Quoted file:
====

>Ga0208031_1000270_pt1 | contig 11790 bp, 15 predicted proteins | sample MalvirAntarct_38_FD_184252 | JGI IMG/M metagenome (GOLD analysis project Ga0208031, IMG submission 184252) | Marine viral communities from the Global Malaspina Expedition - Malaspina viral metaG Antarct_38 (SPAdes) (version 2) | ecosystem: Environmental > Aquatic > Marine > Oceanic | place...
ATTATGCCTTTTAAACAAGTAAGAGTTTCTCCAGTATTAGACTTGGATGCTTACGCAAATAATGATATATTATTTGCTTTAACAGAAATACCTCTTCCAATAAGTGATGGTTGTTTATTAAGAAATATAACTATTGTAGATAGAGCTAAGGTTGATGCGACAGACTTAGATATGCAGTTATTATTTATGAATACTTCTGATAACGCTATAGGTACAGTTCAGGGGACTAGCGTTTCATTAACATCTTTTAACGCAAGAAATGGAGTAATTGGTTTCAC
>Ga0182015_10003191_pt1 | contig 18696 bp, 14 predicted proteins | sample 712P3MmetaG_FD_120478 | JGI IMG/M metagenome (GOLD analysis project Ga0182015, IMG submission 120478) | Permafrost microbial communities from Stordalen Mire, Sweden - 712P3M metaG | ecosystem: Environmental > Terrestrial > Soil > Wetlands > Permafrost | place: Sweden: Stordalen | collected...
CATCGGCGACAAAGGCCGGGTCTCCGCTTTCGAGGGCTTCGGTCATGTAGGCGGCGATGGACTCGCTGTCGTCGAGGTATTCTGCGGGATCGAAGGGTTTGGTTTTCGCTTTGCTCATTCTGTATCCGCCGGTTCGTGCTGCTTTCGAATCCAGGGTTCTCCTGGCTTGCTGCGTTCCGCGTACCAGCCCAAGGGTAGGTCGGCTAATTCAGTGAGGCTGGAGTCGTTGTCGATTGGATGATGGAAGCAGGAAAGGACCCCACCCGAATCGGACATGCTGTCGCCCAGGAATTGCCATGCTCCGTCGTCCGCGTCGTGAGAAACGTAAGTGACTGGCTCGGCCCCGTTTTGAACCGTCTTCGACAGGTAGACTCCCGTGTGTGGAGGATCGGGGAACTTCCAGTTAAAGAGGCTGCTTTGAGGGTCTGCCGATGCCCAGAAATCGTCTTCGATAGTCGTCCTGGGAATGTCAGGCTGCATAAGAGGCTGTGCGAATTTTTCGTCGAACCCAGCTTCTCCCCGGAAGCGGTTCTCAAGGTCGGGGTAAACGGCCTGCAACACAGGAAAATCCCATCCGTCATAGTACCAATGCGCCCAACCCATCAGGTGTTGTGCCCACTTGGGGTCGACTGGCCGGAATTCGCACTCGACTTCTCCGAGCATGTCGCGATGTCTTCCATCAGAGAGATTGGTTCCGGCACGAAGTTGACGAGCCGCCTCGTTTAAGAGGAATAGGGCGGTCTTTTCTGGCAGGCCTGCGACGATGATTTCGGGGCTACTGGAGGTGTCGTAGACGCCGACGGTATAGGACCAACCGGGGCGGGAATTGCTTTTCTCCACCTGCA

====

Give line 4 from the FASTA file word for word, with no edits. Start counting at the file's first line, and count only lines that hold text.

CATCGGCGACAAAGGCCGGGTCTCCGCTTTCGAGGGCTTCGGTCATGTAGGCGGCGATGGACTCGCTGTCGTCGAGGTATTCTGCGGGATCGAAGGGTTTGGTTTTCGCTTTGCTCATTCTGTATCCGCCGGTTCGTGCTGCTTTCGAATCCAGGGTTCTCCTGGCTTGCTGCGTTCCGCGTACCAGCCCAAGGGTAGGTCGGCTAATTCAGTGAGGCTGGAGTCGTTGTCGATTGGATGATGGAAGCAGGAAAGGACCCCACCCGAATCGGACATGCTGTCGCCCAGGAATTGCCATGCTCCGTCGTCCGCGTCGTGAGAAACGTAAGTGACTGGCTCGGCCCCGTTTTGAACCGTCTTCGACAGGTAGACTCCCGTGTGTGGAGGATCGGGGAACTTCCAGTTAAAGAGGCTGCTTTGAGGGTCTGCCGATGCCCAGAAATCGTCTTCGATAGTCGTCCTGGGAATGTCAGGCTGCATAAGAGGCTGTGCGAATTTTTCGTCGAACCCAGCTTCTCCCCGGAAGCGGTTCTCAAGGTCGGGGTAAACGGCCTGCAACACAGGAAAATCCCATCCGTCATAGTACCAATGCGCCCAACCCATCAGGTGTTGTGCCCACTTGGGGTCGACTGGCCGGAATTCGCACTCGACTTCTCCGAGCATGTCGCGATGTCTTCCATCAGAGAGATTGGTTCCGGCACGAAGTTGACGAGCCGCCTCGTTTAAGAGGAATAGGGCGGTCTTTTCTGGCAGGCCTGCGACGATGATTTCGGGGCTACTGGAGGTGTCGTAGACGCCGACGGTATAGGACCAACCGGGGCGGGAATTGCTTTTCTCCACCTGCA